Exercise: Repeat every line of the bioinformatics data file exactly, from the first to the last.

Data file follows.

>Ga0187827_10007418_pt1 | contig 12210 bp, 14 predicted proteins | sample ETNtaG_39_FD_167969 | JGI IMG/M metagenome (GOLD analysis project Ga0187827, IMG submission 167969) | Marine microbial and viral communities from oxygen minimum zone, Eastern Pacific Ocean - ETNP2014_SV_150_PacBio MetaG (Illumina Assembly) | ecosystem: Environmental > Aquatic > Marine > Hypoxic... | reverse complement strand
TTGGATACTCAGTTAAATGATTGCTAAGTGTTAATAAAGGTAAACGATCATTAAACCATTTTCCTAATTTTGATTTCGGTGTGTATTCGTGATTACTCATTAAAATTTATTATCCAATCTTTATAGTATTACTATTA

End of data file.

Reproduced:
>Ga0187827_10007418_pt1 | contig 12210 bp, 14 predicted proteins | sample ETNtaG_39_FD_167969 | JGI IMG/M metagenome (GOLD analysis project Ga0187827, IMG submission 167969) | Marine microbial and viral communities from oxygen minimum zone, Eastern Pacific Ocean - ETNP2014_SV_150_PacBio MetaG (Illumina Assembly) | ecosystem: Environmental > Aquatic > Marine > Hypoxic... | reverse complement strand
TTGGATACTCAGTTAAATGATTGCTAAGTGTTAATAAAGGTAAACGATCATTAAACCATTTTCCTAATTTTGATTTCGGTGTGTATTCGTGATTACTCATTAAAATTTATTATCCAATCTTTATAGTATTACTATTA